The 3 Biggest Catfish Ever Caught

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Stories of the world-record channel, blue, and flathead catfish, and the whiskerheads who caught them

Found in every continent except Antarctica, catfish rank among the most abundant fish on the planet. There are just shy of 3,000 different species, though in the U.S. anglers arguably are most interested in the blue, flathead, and channel catfish varieties. Glamourous they are not, but they get big and fight hard. And for that, they are treasured by whiskerhead fishermen who target the biggest of the bunch.

And who knows? They might also catch a new world record in the process. To some extent, catching a world-record catfish of any sort is a matter of luck. With the exception of a trophy angler who targets bigger fish, the fisherman who actually lands a record probably wasn’t expecting to do so. Still, a record is a record, and in fishing luck trumps skill with regularity. It separates a relatively small band of dedicated anglers from all those who at one time or another had their lines broken along with their hearts.

Following is a look at the circumstances and stories that led to the current world records for blue, flathead, and channel catfish. Catfish heavier than these records probably have been landed in times past by commercial fishermen with nets or trotlines, but such behemoths don’t count in the records book administered by the International Game Fish Association, the final arbiter of what is, and isn’t, a record.

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W.H. Whaley's channel cat record has stood since 1964.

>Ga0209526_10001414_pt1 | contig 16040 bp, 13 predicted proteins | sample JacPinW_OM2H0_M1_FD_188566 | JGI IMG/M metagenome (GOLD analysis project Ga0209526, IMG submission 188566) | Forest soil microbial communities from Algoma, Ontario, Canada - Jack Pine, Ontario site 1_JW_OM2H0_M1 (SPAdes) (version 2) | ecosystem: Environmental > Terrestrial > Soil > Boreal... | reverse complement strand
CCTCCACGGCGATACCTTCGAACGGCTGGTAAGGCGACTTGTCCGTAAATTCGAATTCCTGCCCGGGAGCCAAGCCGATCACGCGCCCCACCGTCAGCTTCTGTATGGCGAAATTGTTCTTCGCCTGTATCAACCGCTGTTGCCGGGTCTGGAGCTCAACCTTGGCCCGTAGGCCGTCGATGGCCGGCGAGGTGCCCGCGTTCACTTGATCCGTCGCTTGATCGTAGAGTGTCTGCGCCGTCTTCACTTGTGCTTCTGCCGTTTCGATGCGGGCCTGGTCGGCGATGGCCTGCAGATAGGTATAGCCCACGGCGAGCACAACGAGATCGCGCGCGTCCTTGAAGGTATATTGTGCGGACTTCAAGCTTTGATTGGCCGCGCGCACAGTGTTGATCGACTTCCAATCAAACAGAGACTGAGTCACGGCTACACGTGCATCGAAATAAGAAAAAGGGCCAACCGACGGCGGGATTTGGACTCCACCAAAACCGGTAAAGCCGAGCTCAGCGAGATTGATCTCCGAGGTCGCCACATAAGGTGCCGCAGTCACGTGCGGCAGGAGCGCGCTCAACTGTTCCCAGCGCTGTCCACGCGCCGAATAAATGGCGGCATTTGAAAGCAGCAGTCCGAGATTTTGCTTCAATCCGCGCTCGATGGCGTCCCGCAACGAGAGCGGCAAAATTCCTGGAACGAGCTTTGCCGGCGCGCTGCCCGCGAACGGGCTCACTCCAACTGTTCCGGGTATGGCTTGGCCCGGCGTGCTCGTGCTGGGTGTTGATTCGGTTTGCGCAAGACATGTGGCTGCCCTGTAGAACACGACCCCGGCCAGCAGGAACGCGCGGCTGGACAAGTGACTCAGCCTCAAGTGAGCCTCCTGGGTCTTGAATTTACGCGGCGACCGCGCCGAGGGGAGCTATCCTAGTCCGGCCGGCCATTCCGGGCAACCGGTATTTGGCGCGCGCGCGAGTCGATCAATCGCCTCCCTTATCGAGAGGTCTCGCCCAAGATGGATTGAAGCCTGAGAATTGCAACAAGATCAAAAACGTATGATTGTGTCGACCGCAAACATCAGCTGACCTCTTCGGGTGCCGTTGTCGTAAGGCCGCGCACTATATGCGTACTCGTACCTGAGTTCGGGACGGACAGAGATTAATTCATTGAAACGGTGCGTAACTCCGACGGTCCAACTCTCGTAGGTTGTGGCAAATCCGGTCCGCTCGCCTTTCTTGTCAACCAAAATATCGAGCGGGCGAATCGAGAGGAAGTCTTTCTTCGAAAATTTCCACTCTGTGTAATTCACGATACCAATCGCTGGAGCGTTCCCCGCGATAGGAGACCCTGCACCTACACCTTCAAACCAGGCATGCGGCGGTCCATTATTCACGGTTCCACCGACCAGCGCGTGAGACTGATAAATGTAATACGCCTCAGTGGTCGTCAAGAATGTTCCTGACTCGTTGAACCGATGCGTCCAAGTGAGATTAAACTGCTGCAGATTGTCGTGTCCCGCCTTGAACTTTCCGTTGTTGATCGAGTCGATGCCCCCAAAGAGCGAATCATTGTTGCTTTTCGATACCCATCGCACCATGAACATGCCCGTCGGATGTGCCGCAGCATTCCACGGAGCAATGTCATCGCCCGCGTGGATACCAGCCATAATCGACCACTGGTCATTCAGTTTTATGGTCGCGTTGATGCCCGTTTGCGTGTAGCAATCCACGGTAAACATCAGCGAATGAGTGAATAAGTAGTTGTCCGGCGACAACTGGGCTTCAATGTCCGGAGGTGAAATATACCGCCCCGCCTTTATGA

Channel Catfish

Weight: 58 pounds

Length: 47 ¼ Inches

Girth: 29 Inches

Angler: W.H. Whaley

Location: Santee-Cooper Lakes (Lake Moultrie), South Carolina

Date: July 7, 1964

It wasn’t surprising that W.H. Whaley caught a channel catfish on a bucktail jig that hot summer day in July 1964, given the channel cat’s bass-like propensity to hit artificial lures of various sorts. What was completely unexpected is that the 58-pound catfish he caught established a world record that is still going strong after more than a half-century.

In times past, it was common for anglers who entered winning fish in the prestigious Field & Stream Magazine Fishing Contest to discover that they also were entitled to claim a world record. That was how Whaley, of Pineville, South Carolina, wound up as the record holder for the channel catfish he caught from Santee-Cooper Lakes (Marion and Moultrie). He was encouraged to enter the fish in Field & Stream’s 54th annual contest and, once longtime Fishing Contest Editor contest Mike Ball declared the catch legitimate, he also sent the required paperwork to the IGFA.

Fishing the bucktail on a Bronson rod and reel and 17-pound-test Berkley monofilament, Whaley no doubt wasn’t expecting to tangle with a catfish of that size.

Whaley’s catch, one of the oldest records in the IGFA books, was not immune to controversy at the time. Some suggested that the widely circulated photo of Whaley with the fish show a blue or flathead catfish rather than a channel catfish. However, Ball settled most doubts when he asked a Michigan fishery biologist to verify the species.

“I know of no reason why this claim should not be validated,” Reeve M. Bailey, curator of fishes at the university, wrote to Ball. “The general physiognomy and the configuration and length of the anal fin (about one fourth of the standard length) are typical of channel catfish and preclude identification as a blue cat.”